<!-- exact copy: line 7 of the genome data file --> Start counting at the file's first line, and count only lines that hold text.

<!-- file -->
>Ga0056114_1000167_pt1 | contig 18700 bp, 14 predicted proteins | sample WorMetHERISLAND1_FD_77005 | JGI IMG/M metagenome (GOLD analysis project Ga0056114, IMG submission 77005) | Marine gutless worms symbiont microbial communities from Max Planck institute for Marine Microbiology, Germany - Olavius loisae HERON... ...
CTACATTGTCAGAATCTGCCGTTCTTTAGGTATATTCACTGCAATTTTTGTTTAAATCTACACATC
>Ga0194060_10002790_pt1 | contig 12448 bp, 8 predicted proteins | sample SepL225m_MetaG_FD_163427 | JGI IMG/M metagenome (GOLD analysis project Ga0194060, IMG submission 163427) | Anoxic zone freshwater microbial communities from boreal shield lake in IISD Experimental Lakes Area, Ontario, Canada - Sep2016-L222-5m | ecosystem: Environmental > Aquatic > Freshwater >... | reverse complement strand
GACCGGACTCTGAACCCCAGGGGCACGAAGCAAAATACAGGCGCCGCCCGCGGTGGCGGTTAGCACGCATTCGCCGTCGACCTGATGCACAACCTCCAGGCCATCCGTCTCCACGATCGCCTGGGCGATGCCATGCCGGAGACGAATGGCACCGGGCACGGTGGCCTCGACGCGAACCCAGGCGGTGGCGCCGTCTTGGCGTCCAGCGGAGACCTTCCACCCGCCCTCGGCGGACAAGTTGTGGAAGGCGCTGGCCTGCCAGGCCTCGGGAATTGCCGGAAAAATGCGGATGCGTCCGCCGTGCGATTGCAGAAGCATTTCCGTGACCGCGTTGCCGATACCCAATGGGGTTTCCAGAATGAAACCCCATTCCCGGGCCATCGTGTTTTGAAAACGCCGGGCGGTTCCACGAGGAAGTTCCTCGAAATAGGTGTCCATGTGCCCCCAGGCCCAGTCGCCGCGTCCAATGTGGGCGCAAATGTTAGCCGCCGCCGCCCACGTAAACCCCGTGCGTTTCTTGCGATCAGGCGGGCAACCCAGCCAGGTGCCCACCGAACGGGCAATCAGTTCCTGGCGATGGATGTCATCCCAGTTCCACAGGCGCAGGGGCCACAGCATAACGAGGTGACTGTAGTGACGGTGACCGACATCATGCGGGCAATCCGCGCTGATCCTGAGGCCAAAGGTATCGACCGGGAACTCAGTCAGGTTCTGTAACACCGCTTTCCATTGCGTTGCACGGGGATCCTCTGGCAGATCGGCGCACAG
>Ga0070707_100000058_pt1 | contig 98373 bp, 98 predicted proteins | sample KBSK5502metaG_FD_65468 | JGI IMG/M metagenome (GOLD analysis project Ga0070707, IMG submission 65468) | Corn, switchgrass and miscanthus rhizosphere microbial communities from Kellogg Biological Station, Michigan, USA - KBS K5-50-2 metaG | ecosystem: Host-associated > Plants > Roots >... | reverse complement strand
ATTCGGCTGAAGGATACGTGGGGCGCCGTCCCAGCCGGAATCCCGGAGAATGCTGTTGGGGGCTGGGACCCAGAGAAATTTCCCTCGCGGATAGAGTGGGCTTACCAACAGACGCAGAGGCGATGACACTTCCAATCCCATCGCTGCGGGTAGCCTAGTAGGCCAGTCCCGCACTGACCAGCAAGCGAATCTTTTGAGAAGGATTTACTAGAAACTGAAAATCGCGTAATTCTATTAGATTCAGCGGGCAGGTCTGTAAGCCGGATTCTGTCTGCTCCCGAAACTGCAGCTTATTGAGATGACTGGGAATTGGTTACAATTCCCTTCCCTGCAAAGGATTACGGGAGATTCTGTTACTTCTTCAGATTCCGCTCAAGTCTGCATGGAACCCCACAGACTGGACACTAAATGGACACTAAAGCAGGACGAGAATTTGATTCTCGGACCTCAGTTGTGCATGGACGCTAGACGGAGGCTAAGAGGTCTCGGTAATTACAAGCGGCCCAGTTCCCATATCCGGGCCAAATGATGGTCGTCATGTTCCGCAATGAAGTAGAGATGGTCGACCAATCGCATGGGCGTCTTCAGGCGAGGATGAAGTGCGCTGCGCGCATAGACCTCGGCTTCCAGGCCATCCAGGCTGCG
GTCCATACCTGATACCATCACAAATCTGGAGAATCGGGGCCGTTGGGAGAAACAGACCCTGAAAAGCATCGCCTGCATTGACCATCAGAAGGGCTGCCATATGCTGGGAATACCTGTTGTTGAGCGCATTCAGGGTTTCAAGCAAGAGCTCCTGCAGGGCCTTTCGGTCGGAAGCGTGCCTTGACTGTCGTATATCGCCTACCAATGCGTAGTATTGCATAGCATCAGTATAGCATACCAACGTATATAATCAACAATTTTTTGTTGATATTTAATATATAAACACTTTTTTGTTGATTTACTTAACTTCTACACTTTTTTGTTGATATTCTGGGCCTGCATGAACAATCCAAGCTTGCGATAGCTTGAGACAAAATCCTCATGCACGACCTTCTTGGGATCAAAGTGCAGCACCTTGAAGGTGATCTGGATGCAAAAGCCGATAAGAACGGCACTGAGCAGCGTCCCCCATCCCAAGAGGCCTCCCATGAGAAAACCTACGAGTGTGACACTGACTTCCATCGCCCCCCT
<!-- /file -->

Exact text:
GTCCATACCTGATACCATCACAAATCTGGAGAATCGGGGCCGTTGGGAGAAACAGACCCTGAAAAGCATCGCCTGCATTGACCATCAGAAGGGCTGCCATATGCTGGGAATACCTGTTGTTGAGCGCATTCAGGGTTTCAAGCAAGAGCTCCTGCAGGGCCTTTCGGTCGGAAGCGTGCCTTGACTGTCGTATATCGCCTACCAATGCGTAGTATTGCATAGCATCAGTATAGCATACCAACGTATATAATCAACAATTTTTTGTTGATATTTAATATATAAACACTTTTTTGTTGATTTACTTAACTTCTACACTTTTTTGTTGATATTCTGGGCCTGCATGAACAATCCAAGCTTGCGATAGCTTGAGACAAAATCCTCATGCACGACCTTCTTGGGATCAAAGTGCAGCACCTTGAAGGTGATCTGGATGCAAAAGCCGATAAGAACGGCACTGAGCAGCGTCCCCCATCCCAAGAGGCCTCCCATGAGAAAACCTACGAGTGTGACACTGACTTCCATCGCCCCCCT